The Telegraph
Since 1st March, 1999
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Magic mania

Harry Potter is wielding his magic wand all over the world, but film-maker Sandip Ray can’t understand what the fuss is all about. “I am totally mystified at the success of these Harry Potter books that seem to have come out of nowhere and captured the imagination of so many youngsters all over the world,” says the editor of Sandesh, who admits that he finds it difficult to produce his children’s magazine every month. He doesn’t think the Potter films — the latest was released on Friday — have anything to do with the global craze. “The films are good and have made an impact but even without the help of the celluloid, the books have been phenomenally successful,” says Ray Junior. Then what’s the secret' If we could break the spell, the world would be J.K. Rowling.

Maya in Wonderland

This is, clearly, the week for fantasy. Payal Dhar, who won quite a bit of acclaim for her book A Shadow in Eternity, is out with a sequel. The Key of Chaos is about 13-year-old Maya Subramanian’s forays into another world. Published by Zubaan, the book is the stuff that dreams are made of. And it is evident that the Bangalore-based author, who likes her Terry Pratchett, is a fantasy buff. She plays computer games, loves Cadbury chocolates and crochets in her spare time. And if that’s not fantastic, what is'

Ismat in Mumbai

No, we are not naming Guru Dutt, but you could draw your own conclusions from Ismat Chugtai’s newly translated book, Ajeeb Aadmi — a novel set in the Mumbai film world of the Forties and Fifties. Women Unlimited is just out with A Very Strange Man, translated into English by New York-based academic Tahira Naqvi. The book tells the story of an actor-director called Dharam Dev who is in love with an actress called Zarina Jamal. Dev’s wife, a famous playback singer, becomes an alcoholic. Zarina spurns Dev, who dies of an overdose. Sounds familiar' But the trick will be in the way Chugtai, one of the greatest narrators of all time, tells the story.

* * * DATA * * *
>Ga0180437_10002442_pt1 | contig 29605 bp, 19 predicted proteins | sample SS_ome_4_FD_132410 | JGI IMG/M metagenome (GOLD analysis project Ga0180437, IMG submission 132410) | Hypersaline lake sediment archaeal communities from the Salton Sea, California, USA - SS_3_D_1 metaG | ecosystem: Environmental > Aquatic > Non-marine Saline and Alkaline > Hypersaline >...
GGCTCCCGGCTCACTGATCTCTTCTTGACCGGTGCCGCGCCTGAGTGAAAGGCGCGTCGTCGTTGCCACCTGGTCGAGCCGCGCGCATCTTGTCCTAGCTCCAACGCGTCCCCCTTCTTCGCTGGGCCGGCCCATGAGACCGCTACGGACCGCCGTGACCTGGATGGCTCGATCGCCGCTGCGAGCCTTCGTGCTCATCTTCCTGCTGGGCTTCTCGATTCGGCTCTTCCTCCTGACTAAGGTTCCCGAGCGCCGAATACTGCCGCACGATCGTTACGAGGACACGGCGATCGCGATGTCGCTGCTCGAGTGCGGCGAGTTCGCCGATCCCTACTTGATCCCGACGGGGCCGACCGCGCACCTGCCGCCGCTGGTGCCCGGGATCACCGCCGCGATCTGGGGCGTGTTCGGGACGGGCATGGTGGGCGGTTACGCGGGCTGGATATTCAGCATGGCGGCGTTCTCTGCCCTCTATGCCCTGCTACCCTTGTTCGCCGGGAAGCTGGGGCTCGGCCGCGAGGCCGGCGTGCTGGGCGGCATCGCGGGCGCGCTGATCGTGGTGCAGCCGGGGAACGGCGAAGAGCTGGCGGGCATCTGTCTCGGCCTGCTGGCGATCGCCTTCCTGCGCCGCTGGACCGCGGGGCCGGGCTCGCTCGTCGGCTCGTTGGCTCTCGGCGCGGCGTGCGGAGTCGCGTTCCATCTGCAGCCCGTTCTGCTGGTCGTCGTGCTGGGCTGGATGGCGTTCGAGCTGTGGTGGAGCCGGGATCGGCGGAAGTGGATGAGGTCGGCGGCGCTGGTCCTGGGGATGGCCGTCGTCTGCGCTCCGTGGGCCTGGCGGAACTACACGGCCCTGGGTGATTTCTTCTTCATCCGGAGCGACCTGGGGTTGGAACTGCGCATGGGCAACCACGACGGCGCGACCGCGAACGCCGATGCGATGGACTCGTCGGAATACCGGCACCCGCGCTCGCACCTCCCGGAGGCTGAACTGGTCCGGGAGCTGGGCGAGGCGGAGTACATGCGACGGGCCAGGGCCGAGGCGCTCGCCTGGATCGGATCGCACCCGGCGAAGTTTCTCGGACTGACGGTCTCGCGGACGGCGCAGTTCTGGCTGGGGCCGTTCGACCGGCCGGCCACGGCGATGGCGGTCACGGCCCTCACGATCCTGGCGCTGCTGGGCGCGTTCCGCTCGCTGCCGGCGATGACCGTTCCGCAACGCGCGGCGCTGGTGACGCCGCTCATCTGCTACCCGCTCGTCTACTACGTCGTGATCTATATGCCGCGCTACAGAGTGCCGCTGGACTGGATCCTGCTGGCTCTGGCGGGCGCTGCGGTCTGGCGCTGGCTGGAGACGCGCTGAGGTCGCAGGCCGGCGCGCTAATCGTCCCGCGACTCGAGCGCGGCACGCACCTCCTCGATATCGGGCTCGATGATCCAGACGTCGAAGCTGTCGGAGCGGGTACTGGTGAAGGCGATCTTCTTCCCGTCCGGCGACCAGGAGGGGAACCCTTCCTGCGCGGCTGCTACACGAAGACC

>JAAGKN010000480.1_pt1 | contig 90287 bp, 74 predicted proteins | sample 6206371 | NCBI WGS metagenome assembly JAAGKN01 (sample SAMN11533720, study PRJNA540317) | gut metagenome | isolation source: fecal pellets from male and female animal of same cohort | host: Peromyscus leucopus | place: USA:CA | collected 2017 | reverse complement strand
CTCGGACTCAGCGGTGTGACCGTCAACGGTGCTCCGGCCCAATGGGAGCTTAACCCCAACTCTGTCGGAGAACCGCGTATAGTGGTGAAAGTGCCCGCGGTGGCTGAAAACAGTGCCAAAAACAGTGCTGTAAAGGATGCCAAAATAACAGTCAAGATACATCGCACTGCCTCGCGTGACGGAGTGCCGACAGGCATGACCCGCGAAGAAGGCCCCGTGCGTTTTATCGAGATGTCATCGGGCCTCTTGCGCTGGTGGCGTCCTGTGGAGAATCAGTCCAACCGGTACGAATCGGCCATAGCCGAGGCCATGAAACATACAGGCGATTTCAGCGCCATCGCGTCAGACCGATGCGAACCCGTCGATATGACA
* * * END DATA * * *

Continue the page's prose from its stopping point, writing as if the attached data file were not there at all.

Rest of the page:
Ring ring

Did we hear you say Tanishaa, who' You know, the actress who is better known as Kajol’s little sister, or Tanuja’s daughter, or Rani Mukherjee’s cousin or Ajay Devgan’s sister-in-law' The one who over-acted — sorry, acted — in the eminently forgettable teen-flick, Neal--Nikki, where you couldn’t tell whether she was Neal or Nikki' Well, she says she is not engaged to Uday Chopra, her co-star in Neal--Nikki. That’s news, for nobody knew that she was engaged to him in the first place. After all, Uday Chopra’s name doesn’t ring much of a bell either, unless you remember that he is Yash Chopra’s son and Aditya Chopra’s brother. But the denial of a story that never quite hit the headlines would suggest that we can’t write Tanishaa off yet: the lady still nurtures ambitions to make it big in the Mumbai film industry. After four flops, she is pinning all her hopes on her role in Sarkar 2. Good luck, Tanishaa. Who'

Scent of a man

People are superstitious about ladders and black cats; our man Hrithik has a thing for perfumes. But, thankfully, he sees them as his lucky mascot. The buzz has it that for every film that Hrithik Roshan shoots, the actor chooses a particular perfume which he sticks to till the project comes to an end. The crew of Jodha Akbar, currently being shot, should be happy. A perfume — even the same one day after day — is, after all, so much better than something like hair oil!

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